The Every Student Succeeds Act (ESSA): Social and Emotional Learning in the New Federal Education Law
CASEL has joined a growing number of educational organizations across the country in welcoming and applauding the new federal education legislation, the Every Student Succeeds Act (ESSA), which President Obama signed into law on December 10, 2015. Particularly important, according to CASEL, are new provisions in the law that support social and emotional learning.
Several elements of the new law support or have the potential to promote social and emotional learning. They include:
A broader definition of student success. The new law allows more leeway to states and local school districts in defining and assessing student success. The law specifically refers to “nonacademic” factors as indicators of accountability. Student engagement, school climate, and safety, for example, could be among the indicators.
Language that encourages schools to “establish learning environments and enhance students’ effective learning skills that are essential for school readiness and academic success.” This language appears in two places specifically: in Title II, referring to funds for professional development, and in the new program called Student Support and Academic Enrichment Grants in Title IV. This grant program in particular will allow local education agencies the power of selecting and implementing activities for a variety of uses.
In Title IV, specific recommendations for ‘‘activities to support safe and healthy students.” These include fostering “safe, healthy, supportive, and drug free environments that support student academic achievement,” helping to prevent bullying and harassment, improving “instructional practices for developing relationship-building skills, such as effective communication,” providing “mentoring and school counseling to all students,” and “implementation of schoolwide positive behavioral interventions and supports.”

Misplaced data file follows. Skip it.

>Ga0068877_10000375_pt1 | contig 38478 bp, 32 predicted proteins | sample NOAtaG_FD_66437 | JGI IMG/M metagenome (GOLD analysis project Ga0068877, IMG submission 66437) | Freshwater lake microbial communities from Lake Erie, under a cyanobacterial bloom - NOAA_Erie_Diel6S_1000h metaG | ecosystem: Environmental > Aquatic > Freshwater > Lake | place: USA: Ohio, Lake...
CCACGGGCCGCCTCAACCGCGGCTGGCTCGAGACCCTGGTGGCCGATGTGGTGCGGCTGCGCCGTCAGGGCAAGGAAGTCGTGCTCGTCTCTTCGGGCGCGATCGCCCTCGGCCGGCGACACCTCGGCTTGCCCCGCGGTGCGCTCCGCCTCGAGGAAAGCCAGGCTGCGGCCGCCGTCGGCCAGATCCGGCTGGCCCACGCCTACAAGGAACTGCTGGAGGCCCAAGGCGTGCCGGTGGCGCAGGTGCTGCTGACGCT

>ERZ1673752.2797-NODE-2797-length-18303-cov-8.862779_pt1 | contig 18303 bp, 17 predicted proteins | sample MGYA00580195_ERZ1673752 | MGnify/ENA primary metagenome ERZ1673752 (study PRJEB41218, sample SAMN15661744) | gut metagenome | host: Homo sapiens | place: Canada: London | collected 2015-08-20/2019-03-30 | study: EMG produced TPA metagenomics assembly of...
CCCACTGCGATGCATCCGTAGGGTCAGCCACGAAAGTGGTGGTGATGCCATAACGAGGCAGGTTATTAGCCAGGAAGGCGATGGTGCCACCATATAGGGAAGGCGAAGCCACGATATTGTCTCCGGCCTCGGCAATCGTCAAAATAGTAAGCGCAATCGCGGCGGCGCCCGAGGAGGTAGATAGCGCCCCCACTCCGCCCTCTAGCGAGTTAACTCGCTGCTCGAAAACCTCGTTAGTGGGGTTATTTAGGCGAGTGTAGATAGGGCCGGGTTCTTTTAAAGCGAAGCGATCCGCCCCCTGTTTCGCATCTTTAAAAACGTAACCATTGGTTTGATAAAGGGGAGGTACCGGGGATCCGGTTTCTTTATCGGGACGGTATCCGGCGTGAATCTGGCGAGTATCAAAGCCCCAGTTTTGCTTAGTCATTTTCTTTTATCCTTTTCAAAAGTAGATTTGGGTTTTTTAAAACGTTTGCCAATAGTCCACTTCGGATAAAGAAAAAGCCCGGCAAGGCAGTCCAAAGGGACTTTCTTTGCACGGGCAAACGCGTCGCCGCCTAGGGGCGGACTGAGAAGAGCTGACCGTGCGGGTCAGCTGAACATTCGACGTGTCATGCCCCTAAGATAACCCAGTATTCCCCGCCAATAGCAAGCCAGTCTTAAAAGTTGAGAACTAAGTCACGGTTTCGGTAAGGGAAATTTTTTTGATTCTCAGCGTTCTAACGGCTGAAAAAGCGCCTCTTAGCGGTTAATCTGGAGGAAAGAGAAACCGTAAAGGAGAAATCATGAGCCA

A broader approach to professional development and learning. The new law says that professional development must be “sustained (not stand-alone, one-day, and short-term workshops), intensive, collaborative, job-embedded, data-driven, and classroom focused.”
The inclusion of “specialized instructional support personnel” in developing state and district school improvement plans, identifying and supporting students most at risk of school failure, addressing school climate and school safety, and supporting the mental and behavioral health of students.
A boost in the School Improvement Program grants from 4% of the total Title I funds to up to 7% Although specific guidelines have not yet been developed, ESSA replaces the requirements of NCLB and allows more leeway to states and school districts in creating their school improvement plans, which can include social and emotional growth as part of a school’s improvement strategies.
A new evidence-based research and innovation program similar to the Investing in Innovation program, which, under the previous version of the law, funded projects focused on social and emotional learning.
CASEL will continue to be involved in providing guidance, supports, and technical assistance to states and districts across the nation in order to assist with the law’s implementation. We will support and advocate for language in the guidelines that promotes the social and emotional competencies of students, with a strong emphasis on evidence-based practice in schools. The new law provides the opportunity for states and local districts to support nonacademic factors that impact a student’s overall academic success.